Per capita spending in the private sector is nearly 5 times that in the public sector and growing! This is alien by any comparison. No country in the world has a higher proportion of health expenditure spent in its private sector – and we are more than six times the OECD average! Even within private healthcare costs, we are an outlier – with cost equivalency to the United Kingdom, Germany and France, despite their significantly larger GDP and measurably better health outcomes. Furthermore, these private hospital prices continue to increase year-on-year at rates above the Consumer Price Index (CPI), passing on a greater and greater financial burden to the middle class. This leads to medical aid benefit packages being depleted earlier each year and to out-of-pocket expenses and leaves an overburdened public health system to pick up the pieces. This is to say nothing of the inequity in staffing, with nearly two-thirds of specialists working in the private sector.

Social determinants of health and the role of community health workers (CHWs) remain on the backburner in the hospicentric debate around the NHI.

The President’s statement about wanting the NHI to build a “Rolls-Royce system of healthcare” for the country is certainly crude electioneering rhetoric. But we are currently in the situation of overpaying for a second-hand model of that very same Rolls-Royce, usable by only a small proportion of the population, running for only a portion of the year before it breaks down and being overcharged for the very parts needed to repair it. Only then are we dropped off at the taxi rank.

It can be clearly argued, with an overwhelming evidence base globally, that a tax-funded, primarily single-payer model of healthcare provision is not only a more efficient form of health financing. It also safeguards the other key provisions of UHC – namely: equity, effectiveness of care and affordability.

Yet there are many public sector interventions that do need to occur to capacitate any rolling out of NHI funds. What are some of these valid areas of contention, where groups such as Section 27, the Health Justice Initiative, TAC, Rural Health Advocacy Project and the People’s Health Movement have been vocal?

  • Major investment required: accreditation of facilities and providers by the Office of Health Standards Compliance will require major investment in public facilities to ensure that they meet newly set standards in order to access NHI funds. Without this, the Bill risks further disenfranchising public facilities and only strengthening funding streams to private facilities. Austerity budgeting only serves to further weaken these necessary systems in Health.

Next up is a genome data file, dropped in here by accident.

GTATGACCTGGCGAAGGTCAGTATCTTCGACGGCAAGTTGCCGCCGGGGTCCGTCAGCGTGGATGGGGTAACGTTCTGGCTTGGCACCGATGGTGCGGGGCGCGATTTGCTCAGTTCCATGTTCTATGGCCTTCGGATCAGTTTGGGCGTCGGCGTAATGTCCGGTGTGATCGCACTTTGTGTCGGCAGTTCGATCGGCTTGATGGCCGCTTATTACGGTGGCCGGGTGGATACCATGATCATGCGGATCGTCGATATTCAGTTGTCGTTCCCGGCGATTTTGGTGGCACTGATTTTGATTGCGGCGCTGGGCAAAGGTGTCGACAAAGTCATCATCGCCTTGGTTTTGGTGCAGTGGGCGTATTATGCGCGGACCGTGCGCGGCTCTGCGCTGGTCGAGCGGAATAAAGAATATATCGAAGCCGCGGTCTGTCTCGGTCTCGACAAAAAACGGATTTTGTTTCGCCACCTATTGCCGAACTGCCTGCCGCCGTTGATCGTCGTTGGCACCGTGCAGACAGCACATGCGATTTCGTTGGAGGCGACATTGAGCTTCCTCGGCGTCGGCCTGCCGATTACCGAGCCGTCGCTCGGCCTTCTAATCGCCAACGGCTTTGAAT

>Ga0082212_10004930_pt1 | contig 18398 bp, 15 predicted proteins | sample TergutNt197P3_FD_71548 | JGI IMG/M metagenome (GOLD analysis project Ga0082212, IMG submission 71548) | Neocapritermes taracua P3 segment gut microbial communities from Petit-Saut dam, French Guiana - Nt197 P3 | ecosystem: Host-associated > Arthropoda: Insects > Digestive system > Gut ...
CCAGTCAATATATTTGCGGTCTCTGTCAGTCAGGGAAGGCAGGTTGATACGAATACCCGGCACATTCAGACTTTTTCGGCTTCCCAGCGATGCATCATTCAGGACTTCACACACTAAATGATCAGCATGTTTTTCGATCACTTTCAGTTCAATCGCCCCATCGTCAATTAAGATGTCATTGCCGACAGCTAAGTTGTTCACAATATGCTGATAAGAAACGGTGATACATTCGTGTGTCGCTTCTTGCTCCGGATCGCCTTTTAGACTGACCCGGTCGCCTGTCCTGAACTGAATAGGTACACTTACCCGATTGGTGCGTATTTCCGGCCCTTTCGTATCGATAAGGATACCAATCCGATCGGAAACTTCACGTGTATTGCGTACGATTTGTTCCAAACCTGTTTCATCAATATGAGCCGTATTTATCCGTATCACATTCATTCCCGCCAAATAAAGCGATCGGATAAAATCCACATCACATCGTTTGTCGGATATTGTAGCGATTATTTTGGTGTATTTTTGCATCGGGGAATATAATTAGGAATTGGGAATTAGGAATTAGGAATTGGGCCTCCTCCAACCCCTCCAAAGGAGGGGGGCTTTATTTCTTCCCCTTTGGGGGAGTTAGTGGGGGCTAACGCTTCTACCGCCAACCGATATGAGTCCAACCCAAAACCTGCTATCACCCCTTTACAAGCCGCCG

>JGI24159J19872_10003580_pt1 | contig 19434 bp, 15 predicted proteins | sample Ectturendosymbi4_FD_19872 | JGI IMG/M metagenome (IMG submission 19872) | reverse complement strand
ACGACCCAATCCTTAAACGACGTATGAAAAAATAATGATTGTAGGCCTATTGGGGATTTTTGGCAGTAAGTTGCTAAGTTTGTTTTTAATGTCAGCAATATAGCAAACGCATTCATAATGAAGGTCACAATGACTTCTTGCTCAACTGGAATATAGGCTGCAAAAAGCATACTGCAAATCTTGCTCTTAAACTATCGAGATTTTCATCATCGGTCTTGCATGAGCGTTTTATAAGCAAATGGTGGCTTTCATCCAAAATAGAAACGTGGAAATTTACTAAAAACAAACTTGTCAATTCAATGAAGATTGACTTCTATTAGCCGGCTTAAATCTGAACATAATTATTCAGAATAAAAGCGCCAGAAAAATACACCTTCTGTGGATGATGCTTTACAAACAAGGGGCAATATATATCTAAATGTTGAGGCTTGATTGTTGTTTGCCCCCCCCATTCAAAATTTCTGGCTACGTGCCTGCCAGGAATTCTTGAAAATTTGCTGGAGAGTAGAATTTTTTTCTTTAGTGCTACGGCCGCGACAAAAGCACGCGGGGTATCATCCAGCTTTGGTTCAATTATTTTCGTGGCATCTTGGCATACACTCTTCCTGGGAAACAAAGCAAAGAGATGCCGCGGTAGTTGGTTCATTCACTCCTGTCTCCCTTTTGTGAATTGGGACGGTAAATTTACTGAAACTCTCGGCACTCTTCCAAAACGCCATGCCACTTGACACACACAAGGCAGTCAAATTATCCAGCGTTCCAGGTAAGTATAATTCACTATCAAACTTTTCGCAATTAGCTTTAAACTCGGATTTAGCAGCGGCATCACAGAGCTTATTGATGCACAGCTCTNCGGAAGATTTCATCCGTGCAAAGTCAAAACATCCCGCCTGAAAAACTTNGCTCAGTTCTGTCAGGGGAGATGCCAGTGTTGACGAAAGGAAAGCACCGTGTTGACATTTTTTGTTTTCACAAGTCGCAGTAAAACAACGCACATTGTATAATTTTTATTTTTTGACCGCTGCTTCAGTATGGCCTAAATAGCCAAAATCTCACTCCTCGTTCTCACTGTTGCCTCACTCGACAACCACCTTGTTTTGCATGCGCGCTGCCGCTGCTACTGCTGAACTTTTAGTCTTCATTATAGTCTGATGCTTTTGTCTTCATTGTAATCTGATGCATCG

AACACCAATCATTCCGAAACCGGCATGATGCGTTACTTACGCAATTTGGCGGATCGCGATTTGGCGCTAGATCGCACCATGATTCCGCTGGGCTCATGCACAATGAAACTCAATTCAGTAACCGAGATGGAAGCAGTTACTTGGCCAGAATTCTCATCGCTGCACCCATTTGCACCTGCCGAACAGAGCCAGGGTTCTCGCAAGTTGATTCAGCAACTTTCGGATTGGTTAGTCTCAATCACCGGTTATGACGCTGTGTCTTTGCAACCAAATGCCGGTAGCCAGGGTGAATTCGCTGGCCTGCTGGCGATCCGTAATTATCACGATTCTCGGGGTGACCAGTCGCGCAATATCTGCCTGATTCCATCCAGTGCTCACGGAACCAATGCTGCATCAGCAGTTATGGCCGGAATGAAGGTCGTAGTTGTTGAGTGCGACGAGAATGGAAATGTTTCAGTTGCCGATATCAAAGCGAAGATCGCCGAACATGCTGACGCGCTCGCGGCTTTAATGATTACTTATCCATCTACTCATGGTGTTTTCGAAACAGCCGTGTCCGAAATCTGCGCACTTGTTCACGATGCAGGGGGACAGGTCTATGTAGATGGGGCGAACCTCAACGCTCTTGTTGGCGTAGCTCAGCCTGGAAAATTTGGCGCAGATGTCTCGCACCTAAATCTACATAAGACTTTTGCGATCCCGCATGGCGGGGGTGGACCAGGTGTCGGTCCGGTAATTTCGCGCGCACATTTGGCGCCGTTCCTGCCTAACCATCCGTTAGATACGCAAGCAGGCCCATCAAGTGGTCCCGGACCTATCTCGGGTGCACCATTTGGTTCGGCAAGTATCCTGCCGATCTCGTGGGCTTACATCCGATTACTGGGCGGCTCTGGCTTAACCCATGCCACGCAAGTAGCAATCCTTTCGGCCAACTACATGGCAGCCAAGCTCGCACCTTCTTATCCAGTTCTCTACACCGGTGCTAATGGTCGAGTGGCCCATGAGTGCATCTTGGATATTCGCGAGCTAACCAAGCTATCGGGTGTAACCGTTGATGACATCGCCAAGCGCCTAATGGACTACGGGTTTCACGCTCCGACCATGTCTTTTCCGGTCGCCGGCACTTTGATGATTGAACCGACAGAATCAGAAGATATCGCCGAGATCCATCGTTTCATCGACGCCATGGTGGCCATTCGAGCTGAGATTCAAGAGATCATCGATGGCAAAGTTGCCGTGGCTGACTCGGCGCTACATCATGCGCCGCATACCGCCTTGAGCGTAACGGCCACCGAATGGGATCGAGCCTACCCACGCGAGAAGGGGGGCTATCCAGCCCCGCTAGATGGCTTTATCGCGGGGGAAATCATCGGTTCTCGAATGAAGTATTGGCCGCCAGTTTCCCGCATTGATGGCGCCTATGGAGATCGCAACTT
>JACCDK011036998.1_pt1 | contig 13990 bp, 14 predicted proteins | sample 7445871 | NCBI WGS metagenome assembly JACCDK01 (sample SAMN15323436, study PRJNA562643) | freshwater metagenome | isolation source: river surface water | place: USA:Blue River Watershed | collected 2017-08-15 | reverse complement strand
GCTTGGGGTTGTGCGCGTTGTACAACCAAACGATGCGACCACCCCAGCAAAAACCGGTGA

• Rural areas left out: there is no clear focus on ensuring equity in resource distribution to rural areas. The availability of an NHI Fund may motivate some private practitioners, GPs and even hospital groups to move into areas where they previously did not have a sustainable customer base. However, without a focus on equity many rural communities may be left by the wayside, waiting without any mechanism to benefit from funding changes.
  • Centred on hospitals: social determinants of health and the role of community health workers (CHWs) remain on the backburner in the hospicentric debate around the NHI. Many cost-effective interventions could be rolled out to tackle some of the major disease burdens in areas of , non-communicable disease (NCD) and maternal and child health. This would require the formalisation of CHW cadres, standardised scopes of practice and training and local management systems within a Community Oriented Primary Care model.
  • No provision for refugees: registration for services by refugees, asylum seekers and undocumented individuals will need to be addressed. The Bill makes provision for SA citizens, residents, inmates and refugees. However, coverage for asylum seekers and illegal immigrants is limited to notifiable conditions, child health and emergencies. There is no rational constitutional, economic or public health provision that can allow for such a limitation. The health status of one person by necessity affects those around them.
  • Emergency care only: a focus on emergency care alone is short-sighted. For example, a Type 1 Diabetic under this system would only be able to access insulin during an emergency such as a hospital admission for a diabetic coma. They would then be discharged without chronic medication support, to inevitably return again to an ICU. Even from an economic perspective, let alone a human rights one, the logic is flawed.